DETAILED DESCRIPTION OF EXAMPLE EMBODIMENTS

Example embodiments may be described with reference to the accompanying drawings. Example embodiments may, however, be embodied in many different forms and should not be construed as limited to the embodiments set forth herein. The principles and features herein may be employed in varied and numerous embodiments without departing from the scope of example embodiments. In the drawings, the size and thickness of layers and regions may have been exaggerated for clarity. The drawings may also not be to scale. Like reference numerals designate like elements throughout the drawings.

It will also be understood that when an element or layer is referred to as being “on,” “connected to,” and/or “coupled to” another element or layer, the element or layer may be directly on, connected, and/or coupled to the other element or layer or intervening elements or layers may be present. In contrast, when an element is referred to as being “directly on,” “directly connected to,” and/or “directly coupled to” another element or layer, no intervening elements or layers may be present. As used herein, the term “and/or” may include any and all combinations of one or more of the associated listed items.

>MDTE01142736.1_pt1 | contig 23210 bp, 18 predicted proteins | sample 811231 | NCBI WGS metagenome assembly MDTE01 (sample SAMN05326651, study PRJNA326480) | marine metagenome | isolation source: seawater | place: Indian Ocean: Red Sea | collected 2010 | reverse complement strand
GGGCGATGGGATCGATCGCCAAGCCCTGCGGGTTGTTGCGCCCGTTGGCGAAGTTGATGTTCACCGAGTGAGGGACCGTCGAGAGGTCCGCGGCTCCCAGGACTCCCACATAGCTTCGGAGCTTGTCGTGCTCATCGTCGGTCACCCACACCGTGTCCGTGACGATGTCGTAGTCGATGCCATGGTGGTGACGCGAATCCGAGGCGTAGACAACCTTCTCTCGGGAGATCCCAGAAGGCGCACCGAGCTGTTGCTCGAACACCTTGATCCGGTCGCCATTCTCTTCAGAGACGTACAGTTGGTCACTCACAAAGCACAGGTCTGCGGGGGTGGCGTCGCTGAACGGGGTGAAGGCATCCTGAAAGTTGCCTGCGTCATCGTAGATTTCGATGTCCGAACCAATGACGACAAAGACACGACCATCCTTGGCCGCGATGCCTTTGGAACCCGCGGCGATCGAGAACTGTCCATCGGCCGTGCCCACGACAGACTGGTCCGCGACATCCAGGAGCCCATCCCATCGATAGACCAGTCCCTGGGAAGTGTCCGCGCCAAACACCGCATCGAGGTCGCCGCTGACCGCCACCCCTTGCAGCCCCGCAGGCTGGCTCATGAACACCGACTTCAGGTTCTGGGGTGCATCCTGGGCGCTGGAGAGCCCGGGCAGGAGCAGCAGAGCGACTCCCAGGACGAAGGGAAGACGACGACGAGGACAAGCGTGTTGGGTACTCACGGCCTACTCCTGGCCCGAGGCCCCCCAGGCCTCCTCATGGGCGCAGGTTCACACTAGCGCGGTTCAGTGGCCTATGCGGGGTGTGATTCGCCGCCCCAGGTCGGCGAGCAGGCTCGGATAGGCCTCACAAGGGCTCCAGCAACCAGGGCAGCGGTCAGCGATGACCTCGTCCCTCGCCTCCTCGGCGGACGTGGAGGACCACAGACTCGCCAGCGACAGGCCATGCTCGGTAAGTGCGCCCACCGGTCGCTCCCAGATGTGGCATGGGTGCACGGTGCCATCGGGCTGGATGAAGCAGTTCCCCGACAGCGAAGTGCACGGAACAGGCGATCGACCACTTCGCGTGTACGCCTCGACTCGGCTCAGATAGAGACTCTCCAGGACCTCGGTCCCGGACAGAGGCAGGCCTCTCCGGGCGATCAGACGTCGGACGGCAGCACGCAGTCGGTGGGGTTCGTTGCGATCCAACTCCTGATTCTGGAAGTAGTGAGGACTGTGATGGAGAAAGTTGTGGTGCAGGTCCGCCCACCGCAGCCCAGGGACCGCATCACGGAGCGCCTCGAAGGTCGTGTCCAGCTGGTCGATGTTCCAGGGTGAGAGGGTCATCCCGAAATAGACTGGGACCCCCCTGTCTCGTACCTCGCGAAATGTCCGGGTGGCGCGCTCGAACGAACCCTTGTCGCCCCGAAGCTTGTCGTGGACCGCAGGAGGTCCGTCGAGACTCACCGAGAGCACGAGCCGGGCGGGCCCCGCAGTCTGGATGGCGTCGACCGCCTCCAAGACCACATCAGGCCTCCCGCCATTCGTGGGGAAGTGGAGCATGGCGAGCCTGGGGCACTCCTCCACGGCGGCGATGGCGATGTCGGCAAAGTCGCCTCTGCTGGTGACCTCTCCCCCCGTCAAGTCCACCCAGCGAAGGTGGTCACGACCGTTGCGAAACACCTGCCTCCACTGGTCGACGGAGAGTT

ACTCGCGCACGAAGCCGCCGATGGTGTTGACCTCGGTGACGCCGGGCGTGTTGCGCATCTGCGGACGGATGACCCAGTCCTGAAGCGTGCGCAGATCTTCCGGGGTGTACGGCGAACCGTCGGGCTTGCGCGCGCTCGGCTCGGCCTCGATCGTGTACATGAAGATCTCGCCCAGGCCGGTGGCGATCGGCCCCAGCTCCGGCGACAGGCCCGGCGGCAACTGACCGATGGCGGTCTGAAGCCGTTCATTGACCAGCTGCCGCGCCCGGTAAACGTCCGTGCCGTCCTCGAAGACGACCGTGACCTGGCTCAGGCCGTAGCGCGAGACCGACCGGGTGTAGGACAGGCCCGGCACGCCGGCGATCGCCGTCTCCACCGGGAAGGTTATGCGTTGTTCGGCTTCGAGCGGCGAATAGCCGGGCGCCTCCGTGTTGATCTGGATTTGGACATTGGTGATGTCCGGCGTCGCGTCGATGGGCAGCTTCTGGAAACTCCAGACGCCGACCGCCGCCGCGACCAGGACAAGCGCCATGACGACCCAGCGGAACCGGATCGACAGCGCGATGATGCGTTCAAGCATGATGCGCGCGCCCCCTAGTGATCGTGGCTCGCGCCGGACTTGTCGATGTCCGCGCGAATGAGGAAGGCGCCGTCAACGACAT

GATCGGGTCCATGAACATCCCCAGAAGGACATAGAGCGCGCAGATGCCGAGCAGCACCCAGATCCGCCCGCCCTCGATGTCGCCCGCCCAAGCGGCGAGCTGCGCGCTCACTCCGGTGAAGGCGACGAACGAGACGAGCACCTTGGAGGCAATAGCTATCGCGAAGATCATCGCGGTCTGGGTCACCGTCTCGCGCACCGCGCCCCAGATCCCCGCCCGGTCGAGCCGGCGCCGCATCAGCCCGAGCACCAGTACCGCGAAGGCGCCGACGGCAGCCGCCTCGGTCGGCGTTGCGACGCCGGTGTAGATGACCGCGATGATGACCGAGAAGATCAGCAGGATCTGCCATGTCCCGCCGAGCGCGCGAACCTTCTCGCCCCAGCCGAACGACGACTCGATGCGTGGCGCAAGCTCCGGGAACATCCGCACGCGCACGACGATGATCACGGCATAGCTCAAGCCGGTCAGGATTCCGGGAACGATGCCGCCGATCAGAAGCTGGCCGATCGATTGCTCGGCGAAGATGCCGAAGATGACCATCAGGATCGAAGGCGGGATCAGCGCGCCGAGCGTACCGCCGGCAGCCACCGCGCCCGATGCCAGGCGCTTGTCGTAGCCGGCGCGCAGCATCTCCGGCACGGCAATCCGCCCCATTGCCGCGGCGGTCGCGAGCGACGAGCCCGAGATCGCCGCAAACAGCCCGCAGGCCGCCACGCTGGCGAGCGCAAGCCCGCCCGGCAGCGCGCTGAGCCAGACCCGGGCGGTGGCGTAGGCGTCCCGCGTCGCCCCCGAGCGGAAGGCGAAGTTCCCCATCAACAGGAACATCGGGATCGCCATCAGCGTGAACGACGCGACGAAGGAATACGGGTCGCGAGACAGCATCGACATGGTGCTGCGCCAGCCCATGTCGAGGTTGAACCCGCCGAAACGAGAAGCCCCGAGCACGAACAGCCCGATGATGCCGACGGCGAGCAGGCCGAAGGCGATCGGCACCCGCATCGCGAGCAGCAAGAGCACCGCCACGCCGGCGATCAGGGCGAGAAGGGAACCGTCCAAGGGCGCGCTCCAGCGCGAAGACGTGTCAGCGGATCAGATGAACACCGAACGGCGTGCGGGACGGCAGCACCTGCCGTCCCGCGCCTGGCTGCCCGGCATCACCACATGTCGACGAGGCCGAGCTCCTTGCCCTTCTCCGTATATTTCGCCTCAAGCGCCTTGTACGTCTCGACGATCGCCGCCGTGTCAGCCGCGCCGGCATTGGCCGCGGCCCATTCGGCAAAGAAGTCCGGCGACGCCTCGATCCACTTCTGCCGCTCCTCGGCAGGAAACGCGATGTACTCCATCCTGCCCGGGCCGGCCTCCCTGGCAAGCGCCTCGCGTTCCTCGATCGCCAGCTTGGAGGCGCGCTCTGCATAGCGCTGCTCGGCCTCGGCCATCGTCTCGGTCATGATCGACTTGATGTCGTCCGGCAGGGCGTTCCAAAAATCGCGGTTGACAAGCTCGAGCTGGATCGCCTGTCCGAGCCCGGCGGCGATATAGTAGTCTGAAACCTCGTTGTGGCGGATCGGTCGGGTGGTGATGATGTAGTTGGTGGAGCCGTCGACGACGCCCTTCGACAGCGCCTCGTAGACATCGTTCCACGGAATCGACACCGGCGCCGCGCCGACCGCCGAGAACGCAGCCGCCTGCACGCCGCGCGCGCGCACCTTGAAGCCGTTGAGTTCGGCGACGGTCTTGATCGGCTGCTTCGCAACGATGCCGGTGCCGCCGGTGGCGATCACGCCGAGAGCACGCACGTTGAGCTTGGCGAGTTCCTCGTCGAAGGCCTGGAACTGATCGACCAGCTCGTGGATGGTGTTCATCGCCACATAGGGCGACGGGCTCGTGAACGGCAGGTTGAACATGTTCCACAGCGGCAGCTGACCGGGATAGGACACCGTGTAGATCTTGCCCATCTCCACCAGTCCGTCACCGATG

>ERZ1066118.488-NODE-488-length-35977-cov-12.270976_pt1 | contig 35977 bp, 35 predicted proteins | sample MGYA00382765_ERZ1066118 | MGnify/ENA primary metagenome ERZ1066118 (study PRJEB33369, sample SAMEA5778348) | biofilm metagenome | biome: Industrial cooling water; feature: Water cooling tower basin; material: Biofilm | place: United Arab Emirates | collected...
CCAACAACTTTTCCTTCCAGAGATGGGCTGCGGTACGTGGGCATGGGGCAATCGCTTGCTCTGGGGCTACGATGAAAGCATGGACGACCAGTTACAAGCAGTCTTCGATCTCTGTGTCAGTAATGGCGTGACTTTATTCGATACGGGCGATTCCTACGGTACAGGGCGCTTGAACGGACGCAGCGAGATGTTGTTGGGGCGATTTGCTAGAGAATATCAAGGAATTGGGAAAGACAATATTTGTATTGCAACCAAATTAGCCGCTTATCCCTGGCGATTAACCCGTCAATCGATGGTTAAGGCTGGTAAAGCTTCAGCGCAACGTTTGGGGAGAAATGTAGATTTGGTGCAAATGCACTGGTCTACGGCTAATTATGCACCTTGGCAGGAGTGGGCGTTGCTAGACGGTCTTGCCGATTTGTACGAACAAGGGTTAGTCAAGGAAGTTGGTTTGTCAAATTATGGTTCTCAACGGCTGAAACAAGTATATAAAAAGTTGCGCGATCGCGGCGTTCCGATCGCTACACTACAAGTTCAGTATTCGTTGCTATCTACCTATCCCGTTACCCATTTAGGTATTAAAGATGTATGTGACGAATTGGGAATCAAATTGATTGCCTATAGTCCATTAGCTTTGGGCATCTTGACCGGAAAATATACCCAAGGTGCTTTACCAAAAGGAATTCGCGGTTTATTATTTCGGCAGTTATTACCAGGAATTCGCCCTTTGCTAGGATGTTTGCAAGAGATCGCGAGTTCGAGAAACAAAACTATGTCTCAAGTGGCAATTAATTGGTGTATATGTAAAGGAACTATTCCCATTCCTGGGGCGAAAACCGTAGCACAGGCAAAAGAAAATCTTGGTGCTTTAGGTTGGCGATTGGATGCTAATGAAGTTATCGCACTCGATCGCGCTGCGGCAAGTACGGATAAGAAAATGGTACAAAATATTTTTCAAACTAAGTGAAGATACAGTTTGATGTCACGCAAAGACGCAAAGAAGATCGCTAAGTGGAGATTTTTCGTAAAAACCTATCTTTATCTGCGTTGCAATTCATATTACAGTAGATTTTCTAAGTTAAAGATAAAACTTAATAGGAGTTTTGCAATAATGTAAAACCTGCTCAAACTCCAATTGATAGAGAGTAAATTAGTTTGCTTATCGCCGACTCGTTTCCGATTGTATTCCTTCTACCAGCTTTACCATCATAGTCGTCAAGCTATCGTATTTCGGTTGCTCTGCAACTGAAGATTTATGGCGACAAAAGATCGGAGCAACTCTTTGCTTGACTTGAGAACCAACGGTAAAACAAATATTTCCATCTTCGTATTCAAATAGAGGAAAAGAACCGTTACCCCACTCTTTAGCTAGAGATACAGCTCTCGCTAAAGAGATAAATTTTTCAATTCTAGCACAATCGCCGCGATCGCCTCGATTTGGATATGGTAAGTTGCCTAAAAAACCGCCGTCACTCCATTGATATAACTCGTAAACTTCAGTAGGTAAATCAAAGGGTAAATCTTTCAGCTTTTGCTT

It will also be understood that although the terms first, second, etc. may be used herein to describe various elements, components, regions, layers, and/or sections, the elements, components, regions, layers, and/or sections should not be limited by these terms. These terms may be used to distinguish one element, component, region, layer, and/or section from another element, component, region, layer, and/or section. For example, a first element, component, region, layer, and/or section discussed below may be termed a second element, component, region, layer, and/or section without departing from the present teachings.